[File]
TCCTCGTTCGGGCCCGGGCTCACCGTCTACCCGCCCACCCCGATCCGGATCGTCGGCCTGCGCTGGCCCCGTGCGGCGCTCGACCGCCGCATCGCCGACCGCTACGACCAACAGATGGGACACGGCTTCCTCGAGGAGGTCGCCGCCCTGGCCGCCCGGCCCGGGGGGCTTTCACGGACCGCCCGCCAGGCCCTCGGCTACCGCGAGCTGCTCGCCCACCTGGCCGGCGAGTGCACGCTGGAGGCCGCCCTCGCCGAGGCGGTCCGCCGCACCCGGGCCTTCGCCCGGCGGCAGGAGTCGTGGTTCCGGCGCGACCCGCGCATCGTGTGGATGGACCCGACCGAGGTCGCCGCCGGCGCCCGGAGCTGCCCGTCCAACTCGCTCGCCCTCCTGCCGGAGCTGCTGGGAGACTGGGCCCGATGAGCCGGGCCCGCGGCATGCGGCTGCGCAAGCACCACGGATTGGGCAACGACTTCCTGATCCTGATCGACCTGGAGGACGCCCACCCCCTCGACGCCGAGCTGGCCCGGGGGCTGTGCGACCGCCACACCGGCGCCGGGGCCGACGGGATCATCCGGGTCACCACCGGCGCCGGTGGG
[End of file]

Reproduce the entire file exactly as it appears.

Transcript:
TCCTCGTTCGGGCCCGGGCTCACCGTCTACCCGCCCACCCCGATCCGGATCGTCGGCCTGCGCTGGCCCCGTGCGGCGCTCGACCGCCGCATCGCCGACCGCTACGACCAACAGATGGGACACGGCTTCCTCGAGGAGGTCGCCGCCCTGGCCGCCCGGCCCGGGGGGCTTTCACGGACCGCCCGCCAGGCCCTCGGCTACCGCGAGCTGCTCGCCCACCTGGCCGGCGAGTGCACGCTGGAGGCCGCCCTCGCCGAGGCGGTCCGCCGCACCCGGGCCTTCGCCCGGCGGCAGGAGTCGTGGTTCCGGCGCGACCCGCGCATCGTGTGGATGGACCCGACCGAGGTCGCCGCCGGCGCCCGGAGCTGCCCGTCCAACTCGCTCGCCCTCCTGCCGGAGCTGCTGGGAGACTGGGCCCGATGAGCCGGGCCCGCGGCATGCGGCTGCGCAAGCACCACGGATTGGGCAACGACTTCCTGATCCTGATCGACCTGGAGGACGCCCACCCCCTCGACGCCGAGCTGGCCCGGGGGCTGTGCGACCGCCACACCGGCGCCGGGGCCGACGGGATCATCCGGGTCACCACCGGCGCCGGTGGG